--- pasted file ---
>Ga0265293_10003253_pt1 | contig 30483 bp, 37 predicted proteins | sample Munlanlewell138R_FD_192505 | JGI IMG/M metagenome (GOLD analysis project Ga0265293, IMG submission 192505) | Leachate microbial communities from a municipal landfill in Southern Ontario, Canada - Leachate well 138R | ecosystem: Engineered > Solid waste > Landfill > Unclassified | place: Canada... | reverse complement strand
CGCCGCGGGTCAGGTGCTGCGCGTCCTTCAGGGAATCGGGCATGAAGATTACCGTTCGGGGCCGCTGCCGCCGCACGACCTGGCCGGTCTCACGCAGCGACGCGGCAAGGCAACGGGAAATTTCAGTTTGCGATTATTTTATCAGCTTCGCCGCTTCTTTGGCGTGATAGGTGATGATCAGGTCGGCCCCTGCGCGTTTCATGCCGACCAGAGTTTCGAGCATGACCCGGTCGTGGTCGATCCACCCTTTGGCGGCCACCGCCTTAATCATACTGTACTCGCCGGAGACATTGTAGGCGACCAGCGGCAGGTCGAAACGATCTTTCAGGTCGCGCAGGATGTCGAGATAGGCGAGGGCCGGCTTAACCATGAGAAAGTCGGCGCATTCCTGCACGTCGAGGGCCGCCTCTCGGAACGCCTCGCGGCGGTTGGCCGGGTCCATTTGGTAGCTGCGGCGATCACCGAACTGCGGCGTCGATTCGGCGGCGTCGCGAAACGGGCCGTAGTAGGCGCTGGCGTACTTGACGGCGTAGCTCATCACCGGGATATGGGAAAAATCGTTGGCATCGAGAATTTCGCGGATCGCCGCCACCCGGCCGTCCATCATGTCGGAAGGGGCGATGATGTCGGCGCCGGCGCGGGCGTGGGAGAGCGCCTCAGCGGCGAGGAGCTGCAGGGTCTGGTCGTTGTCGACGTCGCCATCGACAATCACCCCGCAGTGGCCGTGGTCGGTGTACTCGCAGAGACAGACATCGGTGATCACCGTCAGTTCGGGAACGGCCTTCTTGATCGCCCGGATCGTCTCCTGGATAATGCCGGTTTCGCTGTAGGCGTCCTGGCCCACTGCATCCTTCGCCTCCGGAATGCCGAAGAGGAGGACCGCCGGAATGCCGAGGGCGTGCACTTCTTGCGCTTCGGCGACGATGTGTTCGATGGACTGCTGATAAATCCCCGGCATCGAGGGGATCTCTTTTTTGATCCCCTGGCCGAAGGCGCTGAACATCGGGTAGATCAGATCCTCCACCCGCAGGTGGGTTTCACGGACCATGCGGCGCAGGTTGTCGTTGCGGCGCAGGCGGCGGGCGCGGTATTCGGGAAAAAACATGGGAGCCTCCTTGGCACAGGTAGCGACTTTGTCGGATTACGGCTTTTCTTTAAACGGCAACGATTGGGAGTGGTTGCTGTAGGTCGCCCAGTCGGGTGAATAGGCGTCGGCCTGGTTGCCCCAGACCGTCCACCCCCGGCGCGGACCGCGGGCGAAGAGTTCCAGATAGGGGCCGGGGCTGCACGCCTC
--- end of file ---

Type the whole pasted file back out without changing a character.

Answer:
>Ga0265293_10003253_pt1 | contig 30483 bp, 37 predicted proteins | sample Munlanlewell138R_FD_192505 | JGI IMG/M metagenome (GOLD analysis project Ga0265293, IMG submission 192505) | Leachate microbial communities from a municipal landfill in Southern Ontario, Canada - Leachate well 138R | ecosystem: Engineered > Solid waste > Landfill > Unclassified | place: Canada... | reverse complement strand
CGCCGCGGGTCAGGTGCTGCGCGTCCTTCAGGGAATCGGGCATGAAGATTACCGTTCGGGGCCGCTGCCGCCGCACGACCTGGCCGGTCTCACGCAGCGACGCGGCAAGGCAACGGGAAATTTCAGTTTGCGATTATTTTATCAGCTTCGCCGCTTCTTTGGCGTGATAGGTGATGATCAGGTCGGCCCCTGCGCGTTTCATGCCGACCAGAGTTTCGAGCATGACCCGGTCGTGGTCGATCCACCCTTTGGCGGCCACCGCCTTAATCATACTGTACTCGCCGGAGACATTGTAGGCGACCAGCGGCAGGTCGAAACGATCTTTCAGGTCGCGCAGGATGTCGAGATAGGCGAGGGCCGGCTTAACCATGAGAAAGTCGGCGCATTCCTGCACGTCGAGGGCCGCCTCTCGGAACGCCTCGCGGCGGTTGGCCGGGTCCATTTGGTAGCTGCGGCGATCACCGAACTGCGGCGTCGATTCGGCGGCGTCGCGAAACGGGCCGTAGTAGGCGCTGGCGTACTTGACGGCGTAGCTCATCACCGGGATATGGGAAAAATCGTTGGCATCGAGAATTTCGCGGATCGCCGCCACCCGGCCGTCCATCATGTCGGAAGGGGCGATGATGTCGGCGCCGGCGCGGGCGTGGGAGAGCGCCTCAGCGGCGAGGAGCTGCAGGGTCTGGTCGTTGTCGACGTCGCCATCGACAATCACCCCGCAGTGGCCGTGGTCGGTGTACTCGCAGAGACAGACATCGGTGATCACCGTCAGTTCGGGAACGGCCTTCTTGATCGCCCGGATCGTCTCCTGGATAATGCCGGTTTCGCTGTAGGCGTCCTGGCCCACTGCATCCTTCGCCTCCGGAATGCCGAAGAGGAGGACCGCCGGAATGCCGAGGGCGTGCACTTCTTGCGCTTCGGCGACGATGTGTTCGATGGACTGCTGATAAATCCCCGGCATCGAGGGGATCTCTTTTTTGATCCCCTGGCCGAAGGCGCTGAACATCGGGTAGATCAGATCCTCCACCCGCAGGTGGGTTTCACGGACCATGCGGCGCAGGTTGTCGTTGCGGCGCAGGCGGCGGGCGCGGTATTCGGGAAAAAACATGGGAGCCTCCTTGGCACAGGTAGCGACTTTGTCGGATTACGGCTTTTCTTTAAACGGCAACGATTGGGAGTGGTTGCTGTAGGTCGCCCAGTCGGGTGAATAGGCGTCGGCCTGGTTGCCCCAGACCGTCCACCCCCGGCGCGGACCGCGGGCGAAGAGTTCCAGATAGGGGCCGGGGCTGCACGCCTC